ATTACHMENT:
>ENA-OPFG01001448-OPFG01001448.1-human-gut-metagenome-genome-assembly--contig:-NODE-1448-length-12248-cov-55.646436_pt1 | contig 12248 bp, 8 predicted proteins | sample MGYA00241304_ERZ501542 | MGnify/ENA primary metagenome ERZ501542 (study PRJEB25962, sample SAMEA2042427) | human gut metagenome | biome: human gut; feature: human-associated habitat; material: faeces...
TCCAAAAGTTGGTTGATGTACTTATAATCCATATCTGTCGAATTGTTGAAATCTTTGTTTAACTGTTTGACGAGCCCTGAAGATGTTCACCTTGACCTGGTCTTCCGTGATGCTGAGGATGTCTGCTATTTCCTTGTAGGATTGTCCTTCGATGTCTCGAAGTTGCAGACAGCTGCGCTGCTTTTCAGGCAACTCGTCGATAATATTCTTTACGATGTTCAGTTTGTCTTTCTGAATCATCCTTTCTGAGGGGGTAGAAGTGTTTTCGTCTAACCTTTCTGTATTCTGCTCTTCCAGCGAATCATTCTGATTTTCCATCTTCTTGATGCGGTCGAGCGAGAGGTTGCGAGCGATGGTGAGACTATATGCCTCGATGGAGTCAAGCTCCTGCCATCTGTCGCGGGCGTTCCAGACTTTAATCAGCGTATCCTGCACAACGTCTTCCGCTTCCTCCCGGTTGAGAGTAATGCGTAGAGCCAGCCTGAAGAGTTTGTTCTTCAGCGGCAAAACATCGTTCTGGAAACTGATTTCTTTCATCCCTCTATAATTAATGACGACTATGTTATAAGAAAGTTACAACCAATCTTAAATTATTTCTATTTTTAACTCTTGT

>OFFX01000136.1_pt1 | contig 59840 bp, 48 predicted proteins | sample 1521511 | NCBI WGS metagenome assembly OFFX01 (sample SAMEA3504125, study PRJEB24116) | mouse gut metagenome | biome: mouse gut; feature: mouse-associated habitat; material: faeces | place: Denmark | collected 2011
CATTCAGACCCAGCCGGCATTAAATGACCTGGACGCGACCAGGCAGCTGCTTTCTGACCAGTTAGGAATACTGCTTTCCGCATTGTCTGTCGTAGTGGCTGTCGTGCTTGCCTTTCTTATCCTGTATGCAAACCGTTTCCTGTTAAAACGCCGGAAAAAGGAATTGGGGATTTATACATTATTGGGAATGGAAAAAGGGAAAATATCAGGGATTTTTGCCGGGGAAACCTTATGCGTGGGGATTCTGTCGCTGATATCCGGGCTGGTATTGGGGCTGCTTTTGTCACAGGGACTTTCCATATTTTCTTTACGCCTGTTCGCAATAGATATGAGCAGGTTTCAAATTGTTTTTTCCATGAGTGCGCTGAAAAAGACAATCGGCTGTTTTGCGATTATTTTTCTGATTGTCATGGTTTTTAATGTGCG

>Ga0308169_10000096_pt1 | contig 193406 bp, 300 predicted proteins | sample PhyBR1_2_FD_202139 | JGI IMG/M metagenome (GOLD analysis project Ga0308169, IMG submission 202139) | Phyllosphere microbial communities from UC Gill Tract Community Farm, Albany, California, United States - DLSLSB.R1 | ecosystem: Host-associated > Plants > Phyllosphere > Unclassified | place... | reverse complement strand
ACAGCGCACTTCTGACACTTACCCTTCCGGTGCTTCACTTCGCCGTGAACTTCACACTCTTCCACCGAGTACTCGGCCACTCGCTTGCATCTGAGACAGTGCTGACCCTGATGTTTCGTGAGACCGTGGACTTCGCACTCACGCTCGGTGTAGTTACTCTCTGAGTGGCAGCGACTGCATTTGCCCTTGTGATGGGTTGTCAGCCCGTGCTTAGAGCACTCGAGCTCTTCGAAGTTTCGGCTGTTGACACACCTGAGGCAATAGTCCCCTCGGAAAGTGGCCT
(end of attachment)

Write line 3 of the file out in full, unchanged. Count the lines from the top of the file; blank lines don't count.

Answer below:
>OFFX01000136.1_pt1 | contig 59840 bp, 48 predicted proteins | sample 1521511 | NCBI WGS metagenome assembly OFFX01 (sample SAMEA3504125, study PRJEB24116) | mouse gut metagenome | biome: mouse gut; feature: mouse-associated habitat; material: faeces | place: Denmark | collected 2011